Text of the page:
How to Cut your Bill at the Grocery Store

Dining out gets pricey, and stocking your pantry at home can save you money in the long run. Trips to the grocery store are necessary if you want your food budget low. Still, grocery shopping has a price of its own. Learn how to cut back on your weekly trips and save big!


Come Prepared with a List

This may seem like a simple task that you can easily skip, but it is crucial to budgeting. Grocery stores are trying to sell you products at every corner, and, they want you to make impulse purchases. Even if it’s just a little something extra every week, $5 per trip adds up to over $100 every year! If you follow the rule of only buying what you came to the store for, you can save a lot over time.


Don’t Give in to Gimmicks

Grocery stores are just that: stores. Just like any retailer trying to sell you goods or services, they display their products in a way that is meant to be appealing to customers. They might not be using mannequins, but grocery stores do employ sales strategies. The most costly products are usually around eye level, so make sure you look high and low before committing to the same item at a higher price. They will also put certain products on the end caps of the aisle or around the edges — the lighting tends to be brightest in these spots making the items more noticeable.


Buy in Bulk (But Not the Way You Think)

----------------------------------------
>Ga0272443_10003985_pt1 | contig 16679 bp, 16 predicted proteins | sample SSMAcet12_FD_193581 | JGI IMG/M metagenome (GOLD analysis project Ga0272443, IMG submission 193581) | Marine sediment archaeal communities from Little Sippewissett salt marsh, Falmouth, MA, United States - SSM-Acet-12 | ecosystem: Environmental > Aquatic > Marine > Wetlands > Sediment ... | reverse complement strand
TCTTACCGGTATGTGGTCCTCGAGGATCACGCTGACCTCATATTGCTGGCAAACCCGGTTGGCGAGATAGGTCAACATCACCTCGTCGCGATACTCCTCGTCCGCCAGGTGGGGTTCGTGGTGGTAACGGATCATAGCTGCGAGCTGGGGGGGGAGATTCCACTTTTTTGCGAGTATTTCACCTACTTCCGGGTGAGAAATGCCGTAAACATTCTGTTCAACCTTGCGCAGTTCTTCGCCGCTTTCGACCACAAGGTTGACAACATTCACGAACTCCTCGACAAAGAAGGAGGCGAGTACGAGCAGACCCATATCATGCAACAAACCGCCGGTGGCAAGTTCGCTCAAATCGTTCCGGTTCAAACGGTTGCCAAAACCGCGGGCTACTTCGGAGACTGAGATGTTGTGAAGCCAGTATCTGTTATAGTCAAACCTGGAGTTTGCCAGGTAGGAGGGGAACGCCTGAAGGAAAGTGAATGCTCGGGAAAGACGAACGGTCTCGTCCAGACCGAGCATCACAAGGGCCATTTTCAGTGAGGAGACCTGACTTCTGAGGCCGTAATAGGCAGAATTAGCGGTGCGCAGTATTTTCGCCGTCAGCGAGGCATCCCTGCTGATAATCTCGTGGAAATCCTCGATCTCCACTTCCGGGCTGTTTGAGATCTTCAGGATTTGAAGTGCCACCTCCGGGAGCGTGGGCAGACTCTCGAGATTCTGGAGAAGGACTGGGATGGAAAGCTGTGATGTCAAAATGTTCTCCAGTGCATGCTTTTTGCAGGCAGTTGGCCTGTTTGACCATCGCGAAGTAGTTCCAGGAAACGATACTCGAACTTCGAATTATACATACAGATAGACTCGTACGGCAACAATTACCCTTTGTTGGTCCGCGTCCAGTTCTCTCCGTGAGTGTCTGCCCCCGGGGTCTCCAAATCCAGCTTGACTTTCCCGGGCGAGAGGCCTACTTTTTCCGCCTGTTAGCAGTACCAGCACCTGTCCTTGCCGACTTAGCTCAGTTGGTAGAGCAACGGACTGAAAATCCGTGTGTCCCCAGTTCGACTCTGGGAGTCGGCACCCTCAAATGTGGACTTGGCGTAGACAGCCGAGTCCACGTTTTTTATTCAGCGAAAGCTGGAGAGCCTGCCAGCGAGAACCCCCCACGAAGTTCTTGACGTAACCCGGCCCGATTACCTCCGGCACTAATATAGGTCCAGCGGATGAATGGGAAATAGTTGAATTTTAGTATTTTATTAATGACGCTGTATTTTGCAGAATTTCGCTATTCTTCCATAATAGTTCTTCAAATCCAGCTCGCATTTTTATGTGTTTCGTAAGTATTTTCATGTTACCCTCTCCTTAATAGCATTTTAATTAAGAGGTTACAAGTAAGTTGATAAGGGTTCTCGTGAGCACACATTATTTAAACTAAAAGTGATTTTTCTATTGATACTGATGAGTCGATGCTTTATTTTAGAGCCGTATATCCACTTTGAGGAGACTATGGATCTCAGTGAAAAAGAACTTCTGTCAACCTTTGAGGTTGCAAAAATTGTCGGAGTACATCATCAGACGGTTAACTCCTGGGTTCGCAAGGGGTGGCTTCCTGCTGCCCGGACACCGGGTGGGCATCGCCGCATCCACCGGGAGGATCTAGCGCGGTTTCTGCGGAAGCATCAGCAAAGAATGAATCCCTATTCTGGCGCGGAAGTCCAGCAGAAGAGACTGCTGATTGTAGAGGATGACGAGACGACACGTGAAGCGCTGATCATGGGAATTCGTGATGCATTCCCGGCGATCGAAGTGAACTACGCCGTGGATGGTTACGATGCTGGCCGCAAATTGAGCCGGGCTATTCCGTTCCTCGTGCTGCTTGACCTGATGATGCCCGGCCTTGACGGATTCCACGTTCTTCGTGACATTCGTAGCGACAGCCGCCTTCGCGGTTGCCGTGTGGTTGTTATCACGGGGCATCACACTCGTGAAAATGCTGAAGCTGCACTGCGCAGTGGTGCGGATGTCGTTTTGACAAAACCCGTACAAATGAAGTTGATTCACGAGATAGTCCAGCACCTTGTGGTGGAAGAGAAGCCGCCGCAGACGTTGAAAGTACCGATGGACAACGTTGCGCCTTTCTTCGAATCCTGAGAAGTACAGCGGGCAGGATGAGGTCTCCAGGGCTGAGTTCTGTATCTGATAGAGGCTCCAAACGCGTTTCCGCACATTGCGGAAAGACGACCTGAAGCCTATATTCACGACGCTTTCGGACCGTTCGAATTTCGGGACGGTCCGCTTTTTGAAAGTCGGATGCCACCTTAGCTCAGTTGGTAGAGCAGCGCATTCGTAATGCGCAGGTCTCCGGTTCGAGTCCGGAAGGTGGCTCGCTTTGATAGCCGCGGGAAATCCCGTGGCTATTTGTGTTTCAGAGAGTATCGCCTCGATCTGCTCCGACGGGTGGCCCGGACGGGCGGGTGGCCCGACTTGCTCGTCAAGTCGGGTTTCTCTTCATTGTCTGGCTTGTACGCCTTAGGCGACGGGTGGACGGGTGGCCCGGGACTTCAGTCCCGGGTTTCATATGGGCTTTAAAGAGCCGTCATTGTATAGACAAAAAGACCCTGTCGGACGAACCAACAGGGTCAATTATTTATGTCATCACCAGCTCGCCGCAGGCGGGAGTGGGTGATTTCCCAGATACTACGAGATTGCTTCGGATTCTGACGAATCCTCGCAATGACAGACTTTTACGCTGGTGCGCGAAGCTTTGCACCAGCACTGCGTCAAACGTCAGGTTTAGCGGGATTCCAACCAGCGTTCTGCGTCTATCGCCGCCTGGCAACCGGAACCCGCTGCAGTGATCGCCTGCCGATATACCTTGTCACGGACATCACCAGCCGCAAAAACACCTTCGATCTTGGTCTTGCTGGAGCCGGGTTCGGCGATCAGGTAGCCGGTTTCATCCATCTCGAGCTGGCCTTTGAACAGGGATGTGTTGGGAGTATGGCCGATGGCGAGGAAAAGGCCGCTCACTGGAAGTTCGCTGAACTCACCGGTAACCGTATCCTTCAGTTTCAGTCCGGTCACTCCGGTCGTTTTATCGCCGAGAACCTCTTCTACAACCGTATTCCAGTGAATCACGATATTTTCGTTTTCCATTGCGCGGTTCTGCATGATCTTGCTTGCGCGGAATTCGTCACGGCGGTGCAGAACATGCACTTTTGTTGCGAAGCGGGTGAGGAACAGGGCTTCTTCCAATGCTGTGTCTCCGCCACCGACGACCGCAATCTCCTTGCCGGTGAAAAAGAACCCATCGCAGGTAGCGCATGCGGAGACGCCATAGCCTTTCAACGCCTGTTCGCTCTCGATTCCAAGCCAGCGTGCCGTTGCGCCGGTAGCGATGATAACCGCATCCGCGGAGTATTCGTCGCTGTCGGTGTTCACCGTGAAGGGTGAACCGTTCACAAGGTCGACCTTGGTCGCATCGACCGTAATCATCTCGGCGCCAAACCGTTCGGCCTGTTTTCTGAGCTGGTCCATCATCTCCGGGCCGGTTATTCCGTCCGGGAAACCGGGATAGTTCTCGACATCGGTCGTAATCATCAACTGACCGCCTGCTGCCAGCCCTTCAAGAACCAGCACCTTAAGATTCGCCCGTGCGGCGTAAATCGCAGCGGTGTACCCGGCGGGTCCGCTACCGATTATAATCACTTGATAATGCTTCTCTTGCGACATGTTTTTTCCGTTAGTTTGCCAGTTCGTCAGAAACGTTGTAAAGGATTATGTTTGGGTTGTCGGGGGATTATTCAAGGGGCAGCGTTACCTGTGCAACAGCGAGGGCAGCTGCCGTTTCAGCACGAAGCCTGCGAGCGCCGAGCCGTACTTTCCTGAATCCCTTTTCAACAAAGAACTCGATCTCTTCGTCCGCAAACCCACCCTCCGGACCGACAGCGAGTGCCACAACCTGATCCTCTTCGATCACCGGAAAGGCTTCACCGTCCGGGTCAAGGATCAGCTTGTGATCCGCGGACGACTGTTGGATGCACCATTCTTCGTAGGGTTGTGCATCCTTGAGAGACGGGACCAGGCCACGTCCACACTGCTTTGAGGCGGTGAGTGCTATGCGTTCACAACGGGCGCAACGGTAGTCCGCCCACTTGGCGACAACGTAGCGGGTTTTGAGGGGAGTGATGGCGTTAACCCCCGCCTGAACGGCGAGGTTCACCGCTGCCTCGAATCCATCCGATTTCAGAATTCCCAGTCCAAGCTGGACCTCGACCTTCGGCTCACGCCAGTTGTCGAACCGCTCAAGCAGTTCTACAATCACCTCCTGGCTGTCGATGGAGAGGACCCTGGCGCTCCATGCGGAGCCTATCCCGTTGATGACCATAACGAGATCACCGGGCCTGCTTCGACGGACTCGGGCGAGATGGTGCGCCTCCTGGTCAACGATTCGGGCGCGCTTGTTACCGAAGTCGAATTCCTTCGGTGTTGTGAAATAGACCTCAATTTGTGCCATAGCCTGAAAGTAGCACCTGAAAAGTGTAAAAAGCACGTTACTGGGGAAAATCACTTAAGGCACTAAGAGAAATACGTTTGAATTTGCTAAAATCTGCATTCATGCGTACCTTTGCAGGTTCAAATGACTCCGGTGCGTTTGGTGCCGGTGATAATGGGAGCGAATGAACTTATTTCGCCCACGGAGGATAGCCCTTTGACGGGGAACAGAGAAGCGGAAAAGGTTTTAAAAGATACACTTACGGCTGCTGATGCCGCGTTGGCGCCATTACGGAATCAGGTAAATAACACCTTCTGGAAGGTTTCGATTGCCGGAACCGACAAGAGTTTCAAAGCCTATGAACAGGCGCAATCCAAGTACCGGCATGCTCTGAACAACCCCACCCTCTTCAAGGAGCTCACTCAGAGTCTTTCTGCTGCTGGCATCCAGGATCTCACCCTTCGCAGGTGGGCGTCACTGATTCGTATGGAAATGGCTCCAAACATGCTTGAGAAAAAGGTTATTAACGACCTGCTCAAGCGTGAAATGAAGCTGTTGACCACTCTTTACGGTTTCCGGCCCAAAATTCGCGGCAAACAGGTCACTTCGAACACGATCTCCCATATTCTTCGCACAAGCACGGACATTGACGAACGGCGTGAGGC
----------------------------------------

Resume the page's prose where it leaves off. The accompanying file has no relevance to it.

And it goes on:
Many grocery stores will offer items in bulk at what seems like discount pricing, but it’s not always the case. Do the math to find out if it’s worth the price. One area where bulk isn’t best: produce. Many fruits and veggies are cheaper by the piece rather than by the bag. Some place where buying in bulk can help? The butcher. One supermarket butcher notes, “We’ve had people buy one big roast and have us remove the bone for soup, run half of it through the grinder for hamburger, and cut the rest into a pot roast. That can save you about 30% compared with buying everything cut.”1


Start Your Own Garden

Avoid the grocery store altogether by planting your own fruit and vegetable garden. Certain plants can be grown inside year round. Others are more seasonal, but every little bit helps!


1 Prasertong, A. (January 27, 2014). 15 money-saving ways to outsmart your supermarket. Retrieved March 02, 2016, from